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by Sidney Stevens

            I haven’t seen him for eleven years, but he looks nearly the same. Remarkably so, except for the few silver hairs at his temples and the single shock of gray that flips to the right. My stomach churns as he enters the coffee shop. He’s asked to meet me. Not the other way around, as has typically been true. I’ve been asking my whole life.

            “Hi there,” he says with a nod and tight smile. He opens his arms. I slide out of the booth and lean into him, positioning my arms awkwardly around him. It’s like hugging a neighbor for the first time, one you’ve known for years and talk to regularly. You’re familiar with their routines and habits, you’ve seen them in every light and season, but you have little feeling for the intimate details of their personal life or private thoughts. The connection has never deepened into full trust or ease, and your body tenses, unable to release fully to the foreign energy of their embrace. It’s almost a violation of their privacy and yours. Not what I imagine most people feel with their father.

            “Good to see you, Cam,” he says, pulling away, hands still clasped on my shoulders. He follows with a quick couple of firm pats. Holly, Jolly Christmas plays in the background. White twinkle lights are strung around the shop, and the barista with short, reddish hair is wearing reindeer ears. Everyone seems happy, unaware of my excruciating discomfort. Jolly, even. It’s remarkable that the holidays can transform even the tightest of hearts. I marvel every year, and even feel it myself some years. But not this one. Not in this moment, with him.

            He orders a plain dark roast at the counter—I’ve already ordered one with sugar—and sits across the booth from me. “Nice place,” he says looking around, hands encircling his oversized red mug. “Good suggestion.”

            “Yeah, it’s kind of a neighborhood hangout … right on the edge of cool but without pretentions or corporate bland-branding.”

            He sips his coffee and smiles. An easier smile than the one he wore when he entered, a wide, charming smile. He’s relaxing. I see that same smile in the mirror—at least I used to before everything started going numb.

            “You’ve got a real talent for observation—Are you still writing, I hope?”

            “Yeah, a bit.” And it’s true. I am writing, but without much success or motivation. It’s all I can do to arrive at my dreaded job as junior industrial designer every day, the “creative” career I trained for and now despise, whipping up catchy consumer product designs and compelling packaging. I can’t seem to admit this out loud, even to myself—the fact I made such a staggering miscalculation about my own need for meaningful purpose and fulfillment, a reason for being.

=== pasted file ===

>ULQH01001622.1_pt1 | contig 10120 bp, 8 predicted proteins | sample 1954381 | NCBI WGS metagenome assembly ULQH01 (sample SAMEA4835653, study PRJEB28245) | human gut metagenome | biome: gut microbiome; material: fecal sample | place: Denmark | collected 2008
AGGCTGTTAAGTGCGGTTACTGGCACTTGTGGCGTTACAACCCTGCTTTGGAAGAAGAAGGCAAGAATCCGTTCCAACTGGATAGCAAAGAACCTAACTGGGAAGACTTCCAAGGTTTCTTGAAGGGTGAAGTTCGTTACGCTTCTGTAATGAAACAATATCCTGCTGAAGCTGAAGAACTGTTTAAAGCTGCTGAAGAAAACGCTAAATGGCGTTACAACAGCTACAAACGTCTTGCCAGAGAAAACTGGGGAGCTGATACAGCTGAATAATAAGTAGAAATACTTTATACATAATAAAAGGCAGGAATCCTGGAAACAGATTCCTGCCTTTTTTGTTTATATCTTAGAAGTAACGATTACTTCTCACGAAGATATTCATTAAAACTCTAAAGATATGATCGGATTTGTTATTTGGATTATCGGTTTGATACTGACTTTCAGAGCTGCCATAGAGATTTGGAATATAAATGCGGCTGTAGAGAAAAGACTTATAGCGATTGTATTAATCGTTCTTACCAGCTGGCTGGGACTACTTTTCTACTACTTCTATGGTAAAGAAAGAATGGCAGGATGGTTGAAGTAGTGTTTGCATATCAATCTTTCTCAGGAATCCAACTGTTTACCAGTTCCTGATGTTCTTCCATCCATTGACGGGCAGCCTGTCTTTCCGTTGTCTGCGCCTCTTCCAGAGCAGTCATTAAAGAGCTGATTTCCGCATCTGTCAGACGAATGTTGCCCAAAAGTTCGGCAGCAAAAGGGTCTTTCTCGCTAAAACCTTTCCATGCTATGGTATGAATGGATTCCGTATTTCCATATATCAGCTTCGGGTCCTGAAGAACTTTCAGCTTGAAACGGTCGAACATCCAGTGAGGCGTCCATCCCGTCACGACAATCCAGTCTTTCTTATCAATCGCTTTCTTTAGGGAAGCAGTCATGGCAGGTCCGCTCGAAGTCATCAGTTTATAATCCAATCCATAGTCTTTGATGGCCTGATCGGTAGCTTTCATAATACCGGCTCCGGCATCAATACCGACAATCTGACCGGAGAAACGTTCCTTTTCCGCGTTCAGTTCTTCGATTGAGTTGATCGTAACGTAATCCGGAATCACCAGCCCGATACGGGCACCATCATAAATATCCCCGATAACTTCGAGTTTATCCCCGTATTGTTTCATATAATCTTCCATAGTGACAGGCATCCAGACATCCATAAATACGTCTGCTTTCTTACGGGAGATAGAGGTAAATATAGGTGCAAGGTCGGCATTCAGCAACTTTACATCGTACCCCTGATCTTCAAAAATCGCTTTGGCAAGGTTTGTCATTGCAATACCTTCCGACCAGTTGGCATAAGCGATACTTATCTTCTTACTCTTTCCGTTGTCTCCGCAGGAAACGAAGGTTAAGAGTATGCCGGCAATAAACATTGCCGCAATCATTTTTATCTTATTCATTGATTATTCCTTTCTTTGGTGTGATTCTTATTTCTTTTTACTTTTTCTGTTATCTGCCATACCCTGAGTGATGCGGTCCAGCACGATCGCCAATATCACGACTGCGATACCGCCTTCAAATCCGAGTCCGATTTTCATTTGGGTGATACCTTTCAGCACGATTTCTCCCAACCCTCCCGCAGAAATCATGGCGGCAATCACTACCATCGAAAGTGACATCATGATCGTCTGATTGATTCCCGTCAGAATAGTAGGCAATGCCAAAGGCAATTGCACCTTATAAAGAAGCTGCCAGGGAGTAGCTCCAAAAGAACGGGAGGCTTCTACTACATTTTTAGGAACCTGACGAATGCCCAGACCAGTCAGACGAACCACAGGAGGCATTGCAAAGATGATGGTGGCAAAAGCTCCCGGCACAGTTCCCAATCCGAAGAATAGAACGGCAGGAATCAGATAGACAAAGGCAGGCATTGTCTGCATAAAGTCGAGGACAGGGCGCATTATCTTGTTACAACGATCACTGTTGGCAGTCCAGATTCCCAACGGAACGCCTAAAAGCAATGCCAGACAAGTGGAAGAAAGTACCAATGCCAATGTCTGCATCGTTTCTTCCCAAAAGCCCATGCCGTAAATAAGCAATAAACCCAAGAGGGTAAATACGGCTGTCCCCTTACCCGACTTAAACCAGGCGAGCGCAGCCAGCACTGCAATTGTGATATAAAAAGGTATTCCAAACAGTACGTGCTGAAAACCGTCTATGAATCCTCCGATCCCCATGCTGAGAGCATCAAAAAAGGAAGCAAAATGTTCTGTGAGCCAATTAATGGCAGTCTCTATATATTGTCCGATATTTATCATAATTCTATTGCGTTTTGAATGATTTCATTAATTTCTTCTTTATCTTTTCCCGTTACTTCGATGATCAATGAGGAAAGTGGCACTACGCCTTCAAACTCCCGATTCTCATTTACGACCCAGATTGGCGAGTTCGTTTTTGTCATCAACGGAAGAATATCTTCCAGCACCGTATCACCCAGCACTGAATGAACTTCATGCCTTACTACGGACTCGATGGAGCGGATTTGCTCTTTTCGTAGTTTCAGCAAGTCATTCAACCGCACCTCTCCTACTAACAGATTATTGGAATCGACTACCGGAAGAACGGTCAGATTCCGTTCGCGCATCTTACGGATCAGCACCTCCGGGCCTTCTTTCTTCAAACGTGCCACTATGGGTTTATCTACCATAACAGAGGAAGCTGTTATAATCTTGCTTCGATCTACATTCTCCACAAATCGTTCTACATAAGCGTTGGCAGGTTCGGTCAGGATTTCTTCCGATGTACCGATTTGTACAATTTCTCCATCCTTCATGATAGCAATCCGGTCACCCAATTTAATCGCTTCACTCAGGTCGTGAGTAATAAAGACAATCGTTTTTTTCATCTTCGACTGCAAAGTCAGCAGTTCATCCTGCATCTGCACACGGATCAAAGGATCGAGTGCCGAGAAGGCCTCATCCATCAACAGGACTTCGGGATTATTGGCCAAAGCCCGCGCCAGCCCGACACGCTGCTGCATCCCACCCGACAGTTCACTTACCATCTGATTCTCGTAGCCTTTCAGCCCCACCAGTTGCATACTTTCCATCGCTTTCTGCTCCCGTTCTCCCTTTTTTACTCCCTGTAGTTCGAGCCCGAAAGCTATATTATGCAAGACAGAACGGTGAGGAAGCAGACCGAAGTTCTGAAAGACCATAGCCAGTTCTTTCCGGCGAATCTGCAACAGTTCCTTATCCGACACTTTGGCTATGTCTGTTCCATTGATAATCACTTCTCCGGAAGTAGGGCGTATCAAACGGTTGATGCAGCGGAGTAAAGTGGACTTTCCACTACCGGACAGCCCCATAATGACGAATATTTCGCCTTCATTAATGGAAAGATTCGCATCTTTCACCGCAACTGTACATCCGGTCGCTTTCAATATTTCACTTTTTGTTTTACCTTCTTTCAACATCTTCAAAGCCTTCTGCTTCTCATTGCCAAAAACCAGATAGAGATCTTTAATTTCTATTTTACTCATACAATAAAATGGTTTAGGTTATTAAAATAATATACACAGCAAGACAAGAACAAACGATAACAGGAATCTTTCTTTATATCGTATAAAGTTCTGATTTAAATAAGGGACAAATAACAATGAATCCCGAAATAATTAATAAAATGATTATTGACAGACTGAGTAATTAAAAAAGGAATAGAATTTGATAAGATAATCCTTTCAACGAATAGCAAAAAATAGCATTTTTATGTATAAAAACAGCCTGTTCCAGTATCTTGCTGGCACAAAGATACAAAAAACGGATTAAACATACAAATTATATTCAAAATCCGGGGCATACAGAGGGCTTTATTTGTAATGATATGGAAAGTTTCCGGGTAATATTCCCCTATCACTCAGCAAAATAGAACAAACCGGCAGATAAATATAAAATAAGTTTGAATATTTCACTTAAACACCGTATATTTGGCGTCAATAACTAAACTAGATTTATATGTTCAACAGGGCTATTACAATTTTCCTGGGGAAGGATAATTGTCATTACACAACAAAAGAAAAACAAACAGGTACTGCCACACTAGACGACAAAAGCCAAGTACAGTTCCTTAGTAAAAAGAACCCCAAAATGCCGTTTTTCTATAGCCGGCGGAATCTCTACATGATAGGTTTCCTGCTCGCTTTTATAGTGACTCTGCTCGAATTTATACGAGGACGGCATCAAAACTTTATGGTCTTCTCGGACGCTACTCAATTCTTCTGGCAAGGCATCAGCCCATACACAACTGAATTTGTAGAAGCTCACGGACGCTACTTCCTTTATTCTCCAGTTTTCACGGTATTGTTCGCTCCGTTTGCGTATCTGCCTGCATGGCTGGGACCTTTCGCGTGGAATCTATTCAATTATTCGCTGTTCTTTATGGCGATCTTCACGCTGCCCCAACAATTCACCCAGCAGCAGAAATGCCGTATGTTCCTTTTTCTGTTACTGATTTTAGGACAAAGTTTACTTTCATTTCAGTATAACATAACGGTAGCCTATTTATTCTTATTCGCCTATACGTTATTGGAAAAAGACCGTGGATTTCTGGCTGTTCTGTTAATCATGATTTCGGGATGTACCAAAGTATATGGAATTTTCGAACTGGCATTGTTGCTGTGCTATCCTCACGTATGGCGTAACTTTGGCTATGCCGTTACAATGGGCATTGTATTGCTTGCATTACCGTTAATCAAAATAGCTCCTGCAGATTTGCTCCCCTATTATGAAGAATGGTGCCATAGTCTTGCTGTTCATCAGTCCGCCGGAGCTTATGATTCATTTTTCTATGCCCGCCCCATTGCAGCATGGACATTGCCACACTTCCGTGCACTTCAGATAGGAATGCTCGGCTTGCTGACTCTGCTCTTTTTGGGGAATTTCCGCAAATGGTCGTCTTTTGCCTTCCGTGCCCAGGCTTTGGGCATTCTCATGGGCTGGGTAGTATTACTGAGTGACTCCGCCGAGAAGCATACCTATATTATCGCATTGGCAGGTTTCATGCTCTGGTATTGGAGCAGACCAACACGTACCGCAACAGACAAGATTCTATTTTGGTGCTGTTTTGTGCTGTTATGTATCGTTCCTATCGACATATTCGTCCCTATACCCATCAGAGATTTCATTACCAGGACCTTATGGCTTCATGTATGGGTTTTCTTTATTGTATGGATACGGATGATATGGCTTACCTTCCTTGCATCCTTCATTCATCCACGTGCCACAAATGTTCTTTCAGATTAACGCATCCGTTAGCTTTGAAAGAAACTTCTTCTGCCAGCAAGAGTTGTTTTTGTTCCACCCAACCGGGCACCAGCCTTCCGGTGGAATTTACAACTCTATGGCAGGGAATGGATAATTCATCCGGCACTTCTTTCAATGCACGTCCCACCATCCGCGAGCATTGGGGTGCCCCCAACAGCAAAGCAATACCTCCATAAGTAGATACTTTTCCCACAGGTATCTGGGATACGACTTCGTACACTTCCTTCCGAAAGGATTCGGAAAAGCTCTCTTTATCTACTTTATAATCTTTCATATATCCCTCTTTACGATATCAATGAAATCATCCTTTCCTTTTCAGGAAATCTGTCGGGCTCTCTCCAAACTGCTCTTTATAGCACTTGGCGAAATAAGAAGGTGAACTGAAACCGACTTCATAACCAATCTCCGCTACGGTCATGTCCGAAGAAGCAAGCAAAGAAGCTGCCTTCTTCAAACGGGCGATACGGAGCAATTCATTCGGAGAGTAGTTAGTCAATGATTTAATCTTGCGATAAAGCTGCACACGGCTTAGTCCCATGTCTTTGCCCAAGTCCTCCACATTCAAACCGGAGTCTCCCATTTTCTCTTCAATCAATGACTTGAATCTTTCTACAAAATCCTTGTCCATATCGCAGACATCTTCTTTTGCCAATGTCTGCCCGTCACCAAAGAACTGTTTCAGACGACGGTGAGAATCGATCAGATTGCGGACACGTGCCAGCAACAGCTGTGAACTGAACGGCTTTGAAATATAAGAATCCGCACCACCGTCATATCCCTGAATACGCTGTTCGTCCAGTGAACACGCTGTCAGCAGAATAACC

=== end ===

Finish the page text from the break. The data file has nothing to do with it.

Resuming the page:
“Remember that Christmas I sent you the remote-controlled robot?” He chuckles and shakes his head.

            I do remember. Vividly. It had four different speeds and six different sounds. Technology has never intrigued me much—a fact he failed to regard that year or forgot—but I loved the robot anyway with all my being, because it was from him. I also remember its empty box sitting under the Christmas tree after the euphoria of opening presents had subsided, mounds of ripped wrapping paper strewn around it like the shredded remains of some wild-animal feeding frenzy, my momentary satiation already waning. Never enough.

            “Yeah, I played with that thing so much it finally keeled over. Even mom’s boyfriend, Ted, the mechanical engineer, couldn’t resuscitate it.”

            “How’s your mom?” He swirls coffee around in his mug.

            “Good. Actually, just took a sabbatical from the university to help Aunt Nayra care for Lita in Ecuador.”

            “Your mom’s a good woman.”

            I nod, uncomfortable talking about her with him. It’s almost a betrayal. She wouldn’t see it that way. She is, in fact, a good woman. She forgave him long ago for leaving her, for leaving me mostly behind. But I’m not sure where I stand. Certainly, nowhere in the vicinity of forgiveness.

            “Listen, Cam, I’m glad we could meet.” He pauses, glancing at two young women with matching fuzzy white scarves loudly ordering lattes. This is hard for him. You can hear it in his pauses. If only I could stop him from saying it.

            “I wanted to talk … for a while actually.”

            My gut clenches. He’s been here all along just outside the city, not far away at all. Why now?

            “I didn’t see you much when you were growing up … I’m sorry for that.”

            The opening strains of White Christmas drift in, encircling us slowly but relentlessly and thoroughly like cigarette smoke. Bing Crosby’s silvery voice is too gorgeous for this moment, too laden with memories of old Christmases never spent with Dad but still special because of Mom and her family’s joyful love of celebration. The very definition of bittersweet. Irreconcilable halves of my life. It seems to come from far away like hearing a distant tinny radio tucked away in some back room. I squirm and scan the shop for a bathroom. I want to shut off this moment. Shut down.

            “I really am sorry.” He waits for me to react. Intently. I look away, motionless, silent. I can barely breathe, as if I’m suffocating inside my own walled-off heart, drowning in stagnant blood. No way out.